Why we should frame water as a climate connector this World Water Day

Published on 22 March 2022

John Matthews

In most policy discussions, “water” has a very narrow definition in colloquial language. However, a broader, pragmatic, and positive set of talking points about water can serve as a powerful diplomatic tool for communicating coherence and resilience across sectors. In the words of a former US State Department official:

“I am not interested in water for engineering or pipes and pumps. Water is more than [Sustainable Development Goal (SDG) 6]’s emphasis on rural sanitation and healthcare. I am interested in water because it allows me to talk about international diplomacy, economic development, and environmental issues.”

Climate change further highlights the scope of water issues: our best pathways for effective climate mitigation, reducing negative climate impacts, and building climate resilience also come through the lens of water. Here, there are three ways that water is typically discussed in the context of climate change, particularly in relation to Nationally Determined Contributions (NDCs), National Adaptation Plans (NAPs), and climate finance. Weaving together three narratives of water – as a hazard, a sector, and a climate connector – provides a useful framework for engagement and partnership.

First: Water as a hazard

In 2009, Claudia Sadoff and Mike Muller wrote presciently that “Water is the primary medium through which climate change will impact people, ecosystems, and economies.” Indeed, this World Water Day immediately follows the release of a major Intergovernmental Panel on Climate Change (IPCC) report on climate impacts, adaptation, and vulnerability. Water issues dominate this IPCC report, particularly through the water and climate words we typically hear in the media: droughts, floods, famines, fires, cyclones, typhoons, hurricanes, and so on. Water is largely regarded as a hazard by the IPCC (though the most recent assessment report advises the use of “water-based adaptation”). Listening to the proceedings at COP26 in Glasgow, almost every formal speech echoed this view — the phrase “floods and droughts” resounded through the hallways every day.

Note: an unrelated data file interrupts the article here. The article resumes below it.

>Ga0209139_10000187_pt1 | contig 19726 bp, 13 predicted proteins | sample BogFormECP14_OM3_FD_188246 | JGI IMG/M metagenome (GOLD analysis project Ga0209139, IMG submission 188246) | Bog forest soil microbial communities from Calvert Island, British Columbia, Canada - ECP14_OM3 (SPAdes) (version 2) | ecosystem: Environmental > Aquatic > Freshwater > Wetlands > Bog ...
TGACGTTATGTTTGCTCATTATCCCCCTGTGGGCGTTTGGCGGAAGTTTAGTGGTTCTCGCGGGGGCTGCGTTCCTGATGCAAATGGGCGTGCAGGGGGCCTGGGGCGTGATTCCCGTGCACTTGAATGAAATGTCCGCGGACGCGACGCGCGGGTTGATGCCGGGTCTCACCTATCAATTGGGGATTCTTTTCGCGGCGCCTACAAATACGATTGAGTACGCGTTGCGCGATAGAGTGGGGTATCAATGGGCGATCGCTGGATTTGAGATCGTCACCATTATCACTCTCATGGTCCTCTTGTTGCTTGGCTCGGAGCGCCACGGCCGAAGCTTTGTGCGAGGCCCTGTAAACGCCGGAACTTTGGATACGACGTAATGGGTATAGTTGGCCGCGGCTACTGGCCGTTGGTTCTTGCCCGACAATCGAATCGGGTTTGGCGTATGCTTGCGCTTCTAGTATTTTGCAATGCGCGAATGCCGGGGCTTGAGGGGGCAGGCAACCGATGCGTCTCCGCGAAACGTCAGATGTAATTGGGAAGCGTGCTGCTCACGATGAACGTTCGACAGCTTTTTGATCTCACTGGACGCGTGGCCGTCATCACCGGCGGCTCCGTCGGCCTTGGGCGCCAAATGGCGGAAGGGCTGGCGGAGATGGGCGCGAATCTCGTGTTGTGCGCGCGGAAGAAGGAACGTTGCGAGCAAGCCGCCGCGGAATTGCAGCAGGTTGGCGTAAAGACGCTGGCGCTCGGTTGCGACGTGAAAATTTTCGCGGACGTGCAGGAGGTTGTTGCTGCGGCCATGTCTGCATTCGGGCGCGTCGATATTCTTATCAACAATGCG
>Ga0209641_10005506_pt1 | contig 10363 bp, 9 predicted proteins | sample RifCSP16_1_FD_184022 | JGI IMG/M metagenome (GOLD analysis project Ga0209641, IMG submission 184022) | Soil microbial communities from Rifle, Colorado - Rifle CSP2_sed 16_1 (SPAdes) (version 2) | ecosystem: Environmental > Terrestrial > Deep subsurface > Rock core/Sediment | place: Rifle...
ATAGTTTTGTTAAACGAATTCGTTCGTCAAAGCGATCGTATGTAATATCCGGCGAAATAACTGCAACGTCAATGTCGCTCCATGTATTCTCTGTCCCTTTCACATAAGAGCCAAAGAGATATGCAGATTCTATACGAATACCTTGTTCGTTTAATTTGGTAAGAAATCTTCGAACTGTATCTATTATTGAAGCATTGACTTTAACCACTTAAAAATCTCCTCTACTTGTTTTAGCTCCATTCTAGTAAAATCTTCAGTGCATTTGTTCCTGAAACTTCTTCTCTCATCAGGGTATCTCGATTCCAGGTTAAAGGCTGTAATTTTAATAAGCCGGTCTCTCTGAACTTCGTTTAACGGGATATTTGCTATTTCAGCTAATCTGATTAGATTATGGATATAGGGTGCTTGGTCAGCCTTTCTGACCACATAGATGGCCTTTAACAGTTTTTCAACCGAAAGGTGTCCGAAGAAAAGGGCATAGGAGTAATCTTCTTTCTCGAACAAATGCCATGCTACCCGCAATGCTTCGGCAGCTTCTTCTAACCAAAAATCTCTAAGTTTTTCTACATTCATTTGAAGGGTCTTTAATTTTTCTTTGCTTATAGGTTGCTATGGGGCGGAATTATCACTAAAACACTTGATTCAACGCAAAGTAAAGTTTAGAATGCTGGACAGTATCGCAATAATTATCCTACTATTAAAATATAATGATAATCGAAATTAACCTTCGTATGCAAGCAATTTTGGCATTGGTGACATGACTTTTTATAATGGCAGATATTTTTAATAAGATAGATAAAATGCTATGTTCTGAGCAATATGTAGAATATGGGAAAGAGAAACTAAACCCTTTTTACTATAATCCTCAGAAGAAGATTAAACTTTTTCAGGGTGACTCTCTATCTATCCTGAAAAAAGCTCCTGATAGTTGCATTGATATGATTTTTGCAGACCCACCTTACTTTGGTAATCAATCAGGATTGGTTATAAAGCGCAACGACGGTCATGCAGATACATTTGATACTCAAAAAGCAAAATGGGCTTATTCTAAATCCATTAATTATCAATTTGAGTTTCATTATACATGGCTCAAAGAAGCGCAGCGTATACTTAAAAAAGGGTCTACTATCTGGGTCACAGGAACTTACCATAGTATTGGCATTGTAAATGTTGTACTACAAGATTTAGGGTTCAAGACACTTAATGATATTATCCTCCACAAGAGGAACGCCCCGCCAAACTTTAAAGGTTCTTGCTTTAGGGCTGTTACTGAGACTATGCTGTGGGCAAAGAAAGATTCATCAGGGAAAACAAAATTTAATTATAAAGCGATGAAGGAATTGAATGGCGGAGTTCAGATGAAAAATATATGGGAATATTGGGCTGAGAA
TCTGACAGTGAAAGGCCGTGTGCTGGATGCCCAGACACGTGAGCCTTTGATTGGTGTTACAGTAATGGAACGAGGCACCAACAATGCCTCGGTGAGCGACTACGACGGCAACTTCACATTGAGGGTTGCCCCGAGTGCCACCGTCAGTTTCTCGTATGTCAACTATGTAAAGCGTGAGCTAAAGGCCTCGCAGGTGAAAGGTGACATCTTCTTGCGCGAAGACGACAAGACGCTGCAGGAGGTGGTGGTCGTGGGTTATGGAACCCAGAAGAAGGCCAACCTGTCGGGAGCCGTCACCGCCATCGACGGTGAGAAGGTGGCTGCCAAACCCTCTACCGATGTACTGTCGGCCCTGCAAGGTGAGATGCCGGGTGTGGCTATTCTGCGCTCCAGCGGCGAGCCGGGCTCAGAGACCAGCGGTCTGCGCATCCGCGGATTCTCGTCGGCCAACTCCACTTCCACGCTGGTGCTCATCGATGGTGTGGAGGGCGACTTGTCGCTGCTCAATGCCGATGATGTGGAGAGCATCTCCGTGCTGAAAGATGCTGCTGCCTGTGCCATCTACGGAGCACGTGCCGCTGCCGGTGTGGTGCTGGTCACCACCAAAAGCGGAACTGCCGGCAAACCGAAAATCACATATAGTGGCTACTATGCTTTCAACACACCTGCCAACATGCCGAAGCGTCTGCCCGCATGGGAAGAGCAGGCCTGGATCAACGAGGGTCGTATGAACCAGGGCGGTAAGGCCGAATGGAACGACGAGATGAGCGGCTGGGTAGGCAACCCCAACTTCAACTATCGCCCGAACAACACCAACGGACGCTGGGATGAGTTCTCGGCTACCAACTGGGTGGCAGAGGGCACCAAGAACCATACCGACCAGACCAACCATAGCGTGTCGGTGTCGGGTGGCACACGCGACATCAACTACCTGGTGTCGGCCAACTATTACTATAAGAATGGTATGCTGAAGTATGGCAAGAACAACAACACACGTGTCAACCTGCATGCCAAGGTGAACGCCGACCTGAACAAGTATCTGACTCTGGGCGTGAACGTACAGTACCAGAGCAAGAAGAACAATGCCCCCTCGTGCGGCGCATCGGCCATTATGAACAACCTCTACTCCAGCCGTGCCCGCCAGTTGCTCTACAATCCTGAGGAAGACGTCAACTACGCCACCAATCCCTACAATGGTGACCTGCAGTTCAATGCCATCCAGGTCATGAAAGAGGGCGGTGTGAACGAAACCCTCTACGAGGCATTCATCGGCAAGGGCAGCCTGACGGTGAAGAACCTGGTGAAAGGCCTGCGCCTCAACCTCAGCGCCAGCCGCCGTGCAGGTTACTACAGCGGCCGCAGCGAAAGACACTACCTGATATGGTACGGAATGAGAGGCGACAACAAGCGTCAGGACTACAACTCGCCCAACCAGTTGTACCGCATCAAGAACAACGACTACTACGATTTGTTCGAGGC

Water is indeed a hazard, and the hazards associated with water are in fact intensifying and growing more significant with climate change. However, there is a limitation to this way of seeing water. Framing water primarily as a hazard may alarm people but doesn’t necessarily tell them about what they should be doing instead. The hazard of water ignores the systems in which water is embedded. Indeed, the language of floods and droughts is not very actionable beyond a defensive, castellated posture. Generating policy around water as a hazard is reactive and challenging — and typically limited to Disaster Risk Reduction (DRR).

Second: Water as a sector

The other common way of talking about water is as a “sector,” alongside other sectors like energy, agriculture, cities, healthcare, or transport. The water sector is quite a narrow space. As suggested above, the water sector is in fact largely made up of pipes and pumps: how we store water, transport it, prepare water for drinking, or treat waste; it includes our city utilities, and provisioning toilets for rural schools. Overall, the sector is large and important, and it is often a major focus of Official Development Assistance (ODA) and investment. As discussed above, the water sector is also an important target for climate adaptation and resilience efforts. Indeed, water utilities were among the first groups to develop technical strategies to reduce or avoid climate impacts. There are now much broader practical, investment, and policy efforts to use these insights more generally for rural and peri-urban Water, Sanitation and Hygiene (WASH) projects.  More work is necessary to transform the water sector into a truly resilient space. By itself, the “water sector” is insufficient for how we should be describing and conceptualising water, since the terminology doesn’t reflect water in its full and rich reality.